- Fifteen of California’s 20 worst fires have occurred in the past 20 years
- As of mid-September of this year – 3.2 million acres (5000 square miles) of California forests have been incinerated – almost double the area burned last year.
- The Camp Fire of 2019, considered one of the most intense fires in modern history, destroyed the town of Paradise, CA (26,000 population). It burned at a rate of 1 acre per second, incinerating100, 000 acres of forest, and 19,000 structures. Lives lost – 86.
- Australia – As of mid- March 2020, the 2019/ 2020 fires burnt an estimated 18.6 million hectares (46 million acres), destroyed over 5,900 buildings (including 2,779 homes) and killed at least 34 people. Nearly three billion terrestrial vertebrates alone – were affected and some endangered species are now believed to have been driven to extinction. At its peak, air quality was at hazardous levels in all southern and eastern states.
- On May 1, 2016, a wildfire began southwest of Fort McMurray, Alberta, Canada. … With an estimated damage cost of C$9.9 billion, it was the costliest disaster in Canadian history. The fire spread across approximately 590,000 hectares (1,500,000 acres) destroying 2400 homes and forcing the evacuation of over 80,000 people before it was declared to be under control on July 5, 2016.
- The Arctic is burning like never before. These fires are releasing record levels of carbon dioxide, partly because they are burning ancient peatlands that have been a carbon sink for millennia.
The graphic below adds an additional perspective on areas burned in California since 1975. It is noteworthy that the October to December period is increasingly significant due to longer lasting dry seasons – from Increase in California areas burned by wildfires, 1975 to 2015. WILLIAMS, ABATZOGLOU ET AL., EARTH’S FUTURE
These are stunning statistical trends adding to a growing body of evidence that climate change is the main driver. Such statistics need to be addressed within more rigorous research that is then published in peer review literature. This is how science works. Scientists build on the work of others to create greater and more conclusive scientific knowledge. The studies review trends, work with complex models, along with considering metrics such as fuel and soil aridity, fire temperatures, speed of fire spread, wind factors and more. The research on wildfires is abundant and increasingly clear. A few examples are provided below:
Dr. F Otto – acting director of the Environmental Change Institute at the University of Oxford, has rigorously assessed the Australian fires. She concluded that temperatures during the 2019/2020 bushfires were 1 to 2 degrees hotter than they would have been in the early part of the 20th century. A quote for this author — “We found that climate change made the bushfires at least 30% more likely – and that is a conservative estimate”.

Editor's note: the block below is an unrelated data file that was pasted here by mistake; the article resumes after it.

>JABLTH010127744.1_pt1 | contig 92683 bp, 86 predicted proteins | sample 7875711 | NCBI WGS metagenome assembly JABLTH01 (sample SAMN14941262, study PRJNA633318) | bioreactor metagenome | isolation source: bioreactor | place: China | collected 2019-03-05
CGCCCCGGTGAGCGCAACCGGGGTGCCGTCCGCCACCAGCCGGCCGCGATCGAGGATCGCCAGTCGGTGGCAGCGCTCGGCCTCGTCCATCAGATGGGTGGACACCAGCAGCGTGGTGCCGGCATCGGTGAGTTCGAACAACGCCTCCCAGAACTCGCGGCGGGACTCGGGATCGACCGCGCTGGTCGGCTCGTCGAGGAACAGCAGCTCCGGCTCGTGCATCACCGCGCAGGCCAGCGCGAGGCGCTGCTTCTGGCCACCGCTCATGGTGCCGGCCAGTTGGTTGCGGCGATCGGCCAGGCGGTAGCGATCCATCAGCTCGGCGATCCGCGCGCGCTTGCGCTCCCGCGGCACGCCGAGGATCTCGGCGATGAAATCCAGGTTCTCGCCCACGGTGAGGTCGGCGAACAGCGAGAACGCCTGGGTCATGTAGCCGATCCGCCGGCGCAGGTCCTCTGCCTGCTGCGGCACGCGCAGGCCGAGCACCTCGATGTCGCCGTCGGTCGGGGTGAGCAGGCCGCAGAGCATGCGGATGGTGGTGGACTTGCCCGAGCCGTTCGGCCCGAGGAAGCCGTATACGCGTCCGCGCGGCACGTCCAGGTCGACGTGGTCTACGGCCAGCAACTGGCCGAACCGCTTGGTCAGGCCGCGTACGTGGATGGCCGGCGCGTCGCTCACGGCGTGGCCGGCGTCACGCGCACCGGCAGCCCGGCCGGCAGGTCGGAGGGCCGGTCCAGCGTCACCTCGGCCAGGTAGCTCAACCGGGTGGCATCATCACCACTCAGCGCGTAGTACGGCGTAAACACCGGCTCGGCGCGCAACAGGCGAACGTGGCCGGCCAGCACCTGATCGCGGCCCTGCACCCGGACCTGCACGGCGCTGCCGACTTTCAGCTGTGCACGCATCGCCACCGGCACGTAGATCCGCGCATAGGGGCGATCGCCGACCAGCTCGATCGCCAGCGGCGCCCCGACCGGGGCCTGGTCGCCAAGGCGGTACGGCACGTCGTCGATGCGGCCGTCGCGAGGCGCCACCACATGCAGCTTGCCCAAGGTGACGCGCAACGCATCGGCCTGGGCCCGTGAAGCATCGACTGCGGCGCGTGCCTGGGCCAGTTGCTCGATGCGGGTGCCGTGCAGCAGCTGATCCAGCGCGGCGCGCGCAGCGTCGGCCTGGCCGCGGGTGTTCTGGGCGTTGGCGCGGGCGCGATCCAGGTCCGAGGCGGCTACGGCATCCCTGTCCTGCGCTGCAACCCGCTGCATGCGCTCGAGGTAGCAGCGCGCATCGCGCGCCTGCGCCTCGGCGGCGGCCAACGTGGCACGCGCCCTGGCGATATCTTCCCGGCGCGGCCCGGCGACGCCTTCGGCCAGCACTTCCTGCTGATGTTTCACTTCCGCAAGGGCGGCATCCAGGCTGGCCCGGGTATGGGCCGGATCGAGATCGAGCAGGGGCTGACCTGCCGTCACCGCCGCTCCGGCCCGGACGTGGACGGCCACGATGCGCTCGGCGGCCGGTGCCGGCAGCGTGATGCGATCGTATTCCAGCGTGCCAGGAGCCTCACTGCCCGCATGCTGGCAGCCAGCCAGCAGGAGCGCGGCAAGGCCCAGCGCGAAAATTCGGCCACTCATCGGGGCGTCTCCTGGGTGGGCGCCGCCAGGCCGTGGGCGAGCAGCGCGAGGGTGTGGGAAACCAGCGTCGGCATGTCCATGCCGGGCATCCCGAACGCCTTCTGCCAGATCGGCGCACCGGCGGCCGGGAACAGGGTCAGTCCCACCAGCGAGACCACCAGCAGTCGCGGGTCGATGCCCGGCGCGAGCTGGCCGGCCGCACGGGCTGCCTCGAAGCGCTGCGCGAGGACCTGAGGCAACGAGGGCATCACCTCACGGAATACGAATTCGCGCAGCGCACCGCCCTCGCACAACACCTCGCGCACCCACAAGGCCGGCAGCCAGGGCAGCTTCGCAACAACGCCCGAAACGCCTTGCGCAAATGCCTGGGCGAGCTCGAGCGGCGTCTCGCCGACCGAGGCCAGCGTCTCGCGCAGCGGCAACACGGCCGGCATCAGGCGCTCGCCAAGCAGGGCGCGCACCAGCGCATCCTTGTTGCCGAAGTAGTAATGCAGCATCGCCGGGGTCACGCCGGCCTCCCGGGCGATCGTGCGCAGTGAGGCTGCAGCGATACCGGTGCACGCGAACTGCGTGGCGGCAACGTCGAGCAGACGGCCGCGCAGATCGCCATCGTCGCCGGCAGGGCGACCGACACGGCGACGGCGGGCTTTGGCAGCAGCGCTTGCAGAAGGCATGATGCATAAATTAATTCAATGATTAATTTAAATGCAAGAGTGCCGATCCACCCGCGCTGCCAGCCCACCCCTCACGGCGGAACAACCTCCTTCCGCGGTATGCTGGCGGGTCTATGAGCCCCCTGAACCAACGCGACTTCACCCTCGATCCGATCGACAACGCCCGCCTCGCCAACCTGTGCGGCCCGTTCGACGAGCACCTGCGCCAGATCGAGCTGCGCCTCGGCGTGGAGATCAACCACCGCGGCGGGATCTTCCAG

In Canada – a study by Dr. M. Kirchner-Young concluded that Canada’s 2017 fire season, which saw a record 1.2 million hectares of land burned, was driven by “extreme warm and dry conditions” heightened by climate change. The study estimated that the total area burned across the season was made seven to 11 times larger by climate change.
A study in the Proceedings of the National Academy of Sciences found that human-caused climate change doubled the amount of forest burned between 1984 and 2015. California’s own climate assessment in 2018 predicted that higher temperatures would cause 2.5 million acres to burn annually — the models just did not expect it to happen until 2050.
This article would be many more pages if I cited all the relevant literature I have reviewed. Suffice to say – climate change is the most significant factor associated with the wildfire crises around the world. Climate change leads to increased aridity, prolonged droughts, longer seasonal dry seasons, decreased snow packs and a shift in wind direction and intensity. Wildfires will get increasingly disastrous unless governments around the world tackle climate change in a significant manner. Citizens around the world that have the privilege to vote need to elect leaders that acknowledge the climate crisis and have significant plans to address the many challenges we face.
Forest Fires – A Clinical Primer. BC Medical Journal, August 2016
Attribution of the Australia Bushfire Risk to Anthropologic Climate Change. World weather attribution – June 10, 2020
Explainer: How climate change is affecting wildfires around the world – July 14, 2020